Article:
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Pentagon orders probe of Syria airstrike that killed dozens

Pentagon orders probe of Syria airstrike that killed dozens
Secretary of Defense Lloyd Austin has ordered an inquiry into U.S. airstrikes in Syria that killed dozens of civilians. File Photo by Michael Reynolds/UPI | License Photo

Nov. 29 (UPI) -- Defense Secretary Lloyd Austin has ordered an inquiry into U.S. airstrikes into Syria in 2019 that resulted in scores of civilian deaths.

The department's press secretary, John Kirby, announced the launch of the probe during a media briefing on Monday, stating Army Gen. Michael Garrett, commander of U.S. Army Forces Command, has been tapped to lead the review.

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Garrett will have 90 days to review reports of an investigation already conducted into the incident as well as conduct further inquiries into the facts and circumstances related to it, Kirby said.

The inquiry, he said, will include, among other concerns, whether mitigation measures identified in previous investigations into the incident were implemented effectively and whether accountability measures would be appropriate.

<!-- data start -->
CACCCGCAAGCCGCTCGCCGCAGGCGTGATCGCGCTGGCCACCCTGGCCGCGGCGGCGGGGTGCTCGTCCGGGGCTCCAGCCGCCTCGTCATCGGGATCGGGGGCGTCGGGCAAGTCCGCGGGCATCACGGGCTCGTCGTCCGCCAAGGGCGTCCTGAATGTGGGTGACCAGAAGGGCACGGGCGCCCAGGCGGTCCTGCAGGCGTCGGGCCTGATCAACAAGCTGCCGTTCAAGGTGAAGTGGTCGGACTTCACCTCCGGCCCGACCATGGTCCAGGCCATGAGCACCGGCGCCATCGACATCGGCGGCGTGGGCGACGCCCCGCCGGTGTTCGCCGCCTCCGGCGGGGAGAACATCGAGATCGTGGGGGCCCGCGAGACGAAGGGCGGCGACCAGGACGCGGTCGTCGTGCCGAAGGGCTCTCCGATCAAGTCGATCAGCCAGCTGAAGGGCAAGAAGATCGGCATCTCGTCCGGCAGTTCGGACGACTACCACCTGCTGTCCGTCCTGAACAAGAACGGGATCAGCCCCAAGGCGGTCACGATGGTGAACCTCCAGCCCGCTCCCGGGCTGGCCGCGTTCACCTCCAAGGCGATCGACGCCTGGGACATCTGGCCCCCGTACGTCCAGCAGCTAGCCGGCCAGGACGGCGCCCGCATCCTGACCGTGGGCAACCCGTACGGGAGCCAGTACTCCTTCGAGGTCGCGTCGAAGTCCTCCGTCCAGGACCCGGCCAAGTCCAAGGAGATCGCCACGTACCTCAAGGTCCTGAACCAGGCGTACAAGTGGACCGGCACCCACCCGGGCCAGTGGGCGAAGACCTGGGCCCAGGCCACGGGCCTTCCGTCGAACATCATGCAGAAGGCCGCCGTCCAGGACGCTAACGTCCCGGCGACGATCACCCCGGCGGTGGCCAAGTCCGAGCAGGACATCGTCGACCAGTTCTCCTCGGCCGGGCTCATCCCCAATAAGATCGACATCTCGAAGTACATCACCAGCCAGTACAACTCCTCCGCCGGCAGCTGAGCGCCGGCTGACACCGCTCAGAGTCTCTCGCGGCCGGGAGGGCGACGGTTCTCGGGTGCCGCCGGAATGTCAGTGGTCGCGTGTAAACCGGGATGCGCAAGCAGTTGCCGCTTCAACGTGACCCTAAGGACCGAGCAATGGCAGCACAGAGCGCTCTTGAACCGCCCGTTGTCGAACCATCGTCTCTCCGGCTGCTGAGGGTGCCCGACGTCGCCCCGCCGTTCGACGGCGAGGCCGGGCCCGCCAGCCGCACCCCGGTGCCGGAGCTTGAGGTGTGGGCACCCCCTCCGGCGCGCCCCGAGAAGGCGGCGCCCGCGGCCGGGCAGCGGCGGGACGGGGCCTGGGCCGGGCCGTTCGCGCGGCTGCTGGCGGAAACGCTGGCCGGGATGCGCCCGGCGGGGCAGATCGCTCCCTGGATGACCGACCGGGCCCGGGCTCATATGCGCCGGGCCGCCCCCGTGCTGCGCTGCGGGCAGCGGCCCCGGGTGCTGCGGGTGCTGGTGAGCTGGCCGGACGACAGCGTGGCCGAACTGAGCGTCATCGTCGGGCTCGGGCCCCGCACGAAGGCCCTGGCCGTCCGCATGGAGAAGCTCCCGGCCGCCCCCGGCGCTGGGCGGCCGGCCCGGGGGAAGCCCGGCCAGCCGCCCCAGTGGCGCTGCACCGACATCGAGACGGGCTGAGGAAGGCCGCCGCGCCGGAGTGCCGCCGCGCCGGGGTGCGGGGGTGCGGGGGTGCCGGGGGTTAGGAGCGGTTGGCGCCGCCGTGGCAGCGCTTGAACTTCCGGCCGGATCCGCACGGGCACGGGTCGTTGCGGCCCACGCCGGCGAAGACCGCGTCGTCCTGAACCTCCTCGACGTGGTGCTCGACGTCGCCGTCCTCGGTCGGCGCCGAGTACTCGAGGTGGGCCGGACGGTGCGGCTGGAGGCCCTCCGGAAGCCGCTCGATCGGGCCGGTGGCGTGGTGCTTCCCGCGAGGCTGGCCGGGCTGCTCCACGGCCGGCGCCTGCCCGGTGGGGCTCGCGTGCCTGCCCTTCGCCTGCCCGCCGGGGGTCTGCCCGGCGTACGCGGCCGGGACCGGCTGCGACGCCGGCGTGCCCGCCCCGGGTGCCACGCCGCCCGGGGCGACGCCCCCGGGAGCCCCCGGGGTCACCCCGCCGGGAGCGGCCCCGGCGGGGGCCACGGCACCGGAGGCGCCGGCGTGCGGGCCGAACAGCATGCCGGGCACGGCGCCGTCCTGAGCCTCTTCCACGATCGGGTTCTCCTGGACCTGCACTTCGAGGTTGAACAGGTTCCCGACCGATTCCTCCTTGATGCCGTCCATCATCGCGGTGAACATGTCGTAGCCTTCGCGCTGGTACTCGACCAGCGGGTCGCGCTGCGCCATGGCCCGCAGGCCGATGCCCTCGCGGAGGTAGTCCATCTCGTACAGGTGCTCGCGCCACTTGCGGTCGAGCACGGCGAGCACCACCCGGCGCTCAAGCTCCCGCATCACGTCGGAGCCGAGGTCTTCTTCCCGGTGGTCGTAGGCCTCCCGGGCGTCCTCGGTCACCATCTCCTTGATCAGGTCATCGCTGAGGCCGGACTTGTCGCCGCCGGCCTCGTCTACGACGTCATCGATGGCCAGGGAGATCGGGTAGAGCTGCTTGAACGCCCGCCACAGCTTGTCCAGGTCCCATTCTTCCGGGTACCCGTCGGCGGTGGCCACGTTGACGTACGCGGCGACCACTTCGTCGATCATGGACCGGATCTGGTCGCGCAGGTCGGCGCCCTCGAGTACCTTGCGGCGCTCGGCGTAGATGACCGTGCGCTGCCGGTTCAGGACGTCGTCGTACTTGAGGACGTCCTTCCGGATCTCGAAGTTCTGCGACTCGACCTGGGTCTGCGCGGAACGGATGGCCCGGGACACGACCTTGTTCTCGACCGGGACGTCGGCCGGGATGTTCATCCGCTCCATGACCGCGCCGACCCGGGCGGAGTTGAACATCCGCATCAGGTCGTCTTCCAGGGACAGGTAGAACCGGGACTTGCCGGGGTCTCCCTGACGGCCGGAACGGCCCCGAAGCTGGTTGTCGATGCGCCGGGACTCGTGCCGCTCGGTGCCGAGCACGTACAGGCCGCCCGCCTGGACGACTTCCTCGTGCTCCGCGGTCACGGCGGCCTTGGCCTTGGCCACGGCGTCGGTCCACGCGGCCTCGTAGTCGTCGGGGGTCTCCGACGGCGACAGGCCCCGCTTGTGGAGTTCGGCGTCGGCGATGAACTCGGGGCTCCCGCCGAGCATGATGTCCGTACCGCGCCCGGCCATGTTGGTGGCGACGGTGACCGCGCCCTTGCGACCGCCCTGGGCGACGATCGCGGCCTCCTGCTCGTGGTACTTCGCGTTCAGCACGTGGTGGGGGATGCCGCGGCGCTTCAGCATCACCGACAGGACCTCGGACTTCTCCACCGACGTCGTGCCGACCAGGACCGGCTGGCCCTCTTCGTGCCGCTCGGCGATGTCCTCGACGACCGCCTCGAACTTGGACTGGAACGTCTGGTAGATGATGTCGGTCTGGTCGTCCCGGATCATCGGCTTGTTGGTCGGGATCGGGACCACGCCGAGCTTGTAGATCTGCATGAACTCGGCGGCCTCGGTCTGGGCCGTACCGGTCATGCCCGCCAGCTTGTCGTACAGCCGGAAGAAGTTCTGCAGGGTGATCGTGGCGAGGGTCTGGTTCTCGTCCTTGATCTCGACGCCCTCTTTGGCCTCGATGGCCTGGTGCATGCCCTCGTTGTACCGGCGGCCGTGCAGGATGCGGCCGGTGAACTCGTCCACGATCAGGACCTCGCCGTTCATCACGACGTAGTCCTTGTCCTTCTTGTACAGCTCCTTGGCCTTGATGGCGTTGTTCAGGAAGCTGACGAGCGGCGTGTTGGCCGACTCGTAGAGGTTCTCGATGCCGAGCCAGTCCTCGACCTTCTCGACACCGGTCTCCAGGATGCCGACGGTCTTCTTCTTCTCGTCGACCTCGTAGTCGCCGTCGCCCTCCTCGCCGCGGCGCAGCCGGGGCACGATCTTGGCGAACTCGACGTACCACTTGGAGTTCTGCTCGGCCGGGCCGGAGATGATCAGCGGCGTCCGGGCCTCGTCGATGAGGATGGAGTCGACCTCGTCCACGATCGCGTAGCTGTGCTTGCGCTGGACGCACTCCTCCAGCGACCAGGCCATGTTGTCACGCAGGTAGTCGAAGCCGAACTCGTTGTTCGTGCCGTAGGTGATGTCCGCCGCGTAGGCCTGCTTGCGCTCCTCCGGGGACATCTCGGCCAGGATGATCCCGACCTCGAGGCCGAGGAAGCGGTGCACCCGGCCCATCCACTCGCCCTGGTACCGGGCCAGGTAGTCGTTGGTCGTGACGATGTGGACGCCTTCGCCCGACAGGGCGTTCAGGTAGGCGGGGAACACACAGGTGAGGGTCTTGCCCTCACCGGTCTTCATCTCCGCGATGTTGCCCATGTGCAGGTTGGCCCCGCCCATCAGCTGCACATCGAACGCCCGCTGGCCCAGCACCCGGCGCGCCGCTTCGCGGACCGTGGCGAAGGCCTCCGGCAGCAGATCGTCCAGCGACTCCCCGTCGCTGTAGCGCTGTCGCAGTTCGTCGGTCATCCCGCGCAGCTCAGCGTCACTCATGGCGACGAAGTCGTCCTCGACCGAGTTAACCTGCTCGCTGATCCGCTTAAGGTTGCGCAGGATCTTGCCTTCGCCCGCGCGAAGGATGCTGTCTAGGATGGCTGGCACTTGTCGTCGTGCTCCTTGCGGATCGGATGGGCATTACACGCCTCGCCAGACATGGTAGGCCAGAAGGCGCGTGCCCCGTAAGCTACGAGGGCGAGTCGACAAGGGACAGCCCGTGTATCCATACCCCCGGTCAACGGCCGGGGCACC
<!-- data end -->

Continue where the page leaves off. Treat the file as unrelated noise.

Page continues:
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The announcement of the investigation follows a report from The New York Times earlier this month detailing how U.S. airstrikes on a Syrian town called Baghuz in its fight against Islamic State on March 18, 2019, killed more than 60 civilians.

Kirby said Austin decided to conduct the investigation after a briefing on the matter a couple weeks ago with Central Command Commander Gen. Kenneth McKenzie Jr.

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The press secretary told reporters that Austin's decision to name a specific four-star general to lead the investigation "is a reflection how seriously he's taking the issue, that he wants to make sure that we do a proper review and inquiry of the original incident and the investigations that followed it."

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The 90-day deadline for the report, which is longer than previous timelines given for similar incidents, is due to that fact that the incident being probed happened "a long time ago," Kirby said.

"And I think the secretary wanted to allow more time to deal with the fact that the information is much older," he said. "So just in time and space we're more distant from it."

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